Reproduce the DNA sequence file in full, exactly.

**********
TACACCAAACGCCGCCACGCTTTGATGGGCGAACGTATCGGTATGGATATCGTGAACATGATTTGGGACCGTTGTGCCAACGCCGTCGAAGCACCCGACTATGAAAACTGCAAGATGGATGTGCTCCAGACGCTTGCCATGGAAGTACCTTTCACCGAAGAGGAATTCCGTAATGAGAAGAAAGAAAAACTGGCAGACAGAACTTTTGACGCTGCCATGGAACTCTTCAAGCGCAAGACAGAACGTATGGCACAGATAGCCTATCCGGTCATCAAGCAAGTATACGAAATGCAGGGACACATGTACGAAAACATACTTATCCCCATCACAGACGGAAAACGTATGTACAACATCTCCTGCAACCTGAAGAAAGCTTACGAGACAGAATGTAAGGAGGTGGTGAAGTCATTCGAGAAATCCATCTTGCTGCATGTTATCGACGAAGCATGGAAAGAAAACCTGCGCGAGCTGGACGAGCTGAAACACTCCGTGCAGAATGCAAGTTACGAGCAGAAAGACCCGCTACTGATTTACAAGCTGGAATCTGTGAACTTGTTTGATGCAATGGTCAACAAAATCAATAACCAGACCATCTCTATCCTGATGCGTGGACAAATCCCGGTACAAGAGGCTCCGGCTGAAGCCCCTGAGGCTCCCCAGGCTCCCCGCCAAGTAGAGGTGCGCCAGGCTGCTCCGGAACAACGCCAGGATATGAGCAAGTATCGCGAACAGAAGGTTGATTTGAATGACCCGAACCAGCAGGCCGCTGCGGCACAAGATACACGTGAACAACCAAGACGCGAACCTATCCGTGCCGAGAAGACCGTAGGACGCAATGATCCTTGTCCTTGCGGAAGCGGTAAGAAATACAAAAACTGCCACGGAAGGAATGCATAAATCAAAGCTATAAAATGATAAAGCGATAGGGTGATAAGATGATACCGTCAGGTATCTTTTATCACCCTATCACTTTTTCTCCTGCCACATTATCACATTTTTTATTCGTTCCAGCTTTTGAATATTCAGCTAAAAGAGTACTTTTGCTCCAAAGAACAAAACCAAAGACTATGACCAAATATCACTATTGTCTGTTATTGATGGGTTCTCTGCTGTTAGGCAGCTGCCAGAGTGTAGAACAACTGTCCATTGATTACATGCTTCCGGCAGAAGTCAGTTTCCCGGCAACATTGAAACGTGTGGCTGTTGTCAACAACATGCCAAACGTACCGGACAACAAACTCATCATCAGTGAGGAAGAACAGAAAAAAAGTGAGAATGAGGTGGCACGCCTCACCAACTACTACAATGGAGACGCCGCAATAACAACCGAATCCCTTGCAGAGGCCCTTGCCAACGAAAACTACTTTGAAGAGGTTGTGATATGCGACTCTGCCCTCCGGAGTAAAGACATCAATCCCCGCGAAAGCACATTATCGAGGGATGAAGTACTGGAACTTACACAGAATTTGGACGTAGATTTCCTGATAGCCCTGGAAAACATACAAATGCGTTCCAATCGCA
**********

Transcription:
TACACCAAACGCCGCCACGCTTTGATGGGCGAACGTATCGGTATGGATATCGTGAACATGATTTGGGACCGTTGTGCCAACGCCGTCGAAGCACCCGACTATGAAAACTGCAAGATGGATGTGCTCCAGACGCTTGCCATGGAAGTACCTTTCACCGAAGAGGAATTCCGTAATGAGAAGAAAGAAAAACTGGCAGACAGAACTTTTGACGCTGCCATGGAACTCTTCAAGCGCAAGACAGAACGTATGGCACAGATAGCCTATCCGGTCATCAAGCAAGTATACGAAATGCAGGGACACATGTACGAAAACATACTTATCCCCATCACAGACGGAAAACGTATGTACAACATCTCCTGCAACCTGAAGAAAGCTTACGAGACAGAATGTAAGGAGGTGGTGAAGTCATTCGAGAAATCCATCTTGCTGCATGTTATCGACGAAGCATGGAAAGAAAACCTGCGCGAGCTGGACGAGCTGAAACACTCCGTGCAGAATGCAAGTTACGAGCAGAAAGACCCGCTACTGATTTACAAGCTGGAATCTGTGAACTTGTTTGATGCAATGGTCAACAAAATCAATAACCAGACCATCTCTATCCTGATGCGTGGACAAATCCCGGTACAAGAGGCTCCGGCTGAAGCCCCTGAGGCTCCCCAGGCTCCCCGCCAAGTAGAGGTGCGCCAGGCTGCTCCGGAACAACGCCAGGATATGAGCAAGTATCGCGAACAGAAGGTTGATTTGAATGACCCGAACCAGCAGGCCGCTGCGGCACAAGATACACGTGAACAACCAAGACGCGAACCTATCCGTGCCGAGAAGACCGTAGGACGCAATGATCCTTGTCCTTGCGGAAGCGGTAAGAAATACAAAAACTGCCACGGAAGGAATGCATAAATCAAAGCTATAAAATGATAAAGCGATAGGGTGATAAGATGATACCGTCAGGTATCTTTTATCACCCTATCACTTTTTCTCCTGCCACATTATCACATTTTTTATTCGTTCCAGCTTTTGAATATTCAGCTAAAAGAGTACTTTTGCTCCAAAGAACAAAACCAAAGACTATGACCAAATATCACTATTGTCTGTTATTGATGGGTTCTCTGCTGTTAGGCAGCTGCCAGAGTGTAGAACAACTGTCCATTGATTACATGCTTCCGGCAGAAGTCAGTTTCCCGGCAACATTGAAACGTGTGGCTGTTGTCAACAACATGCCAAACGTACCGGACAACAAACTCATCATCAGTGAGGAAGAACAGAAAAAAAGTGAGAATGAGGTGGCACGCCTCACCAACTACTACAATGGAGACGCCGCAATAACAACCGAATCCCTTGCAGAGGCCCTTGCCAACGAAAACTACTTTGAAGAGGTTGTGATATGCGACTCTGCCCTCCGGAGTAAAGACATCAATCCCCGCGAAAGCACATTATCGAGGGATGAAGTACTGGAACTTACACAGAATTTGGACGTAGATTTCCTGATAGCCCTGGAAAACATACAAATGCGTTCCAATCGCA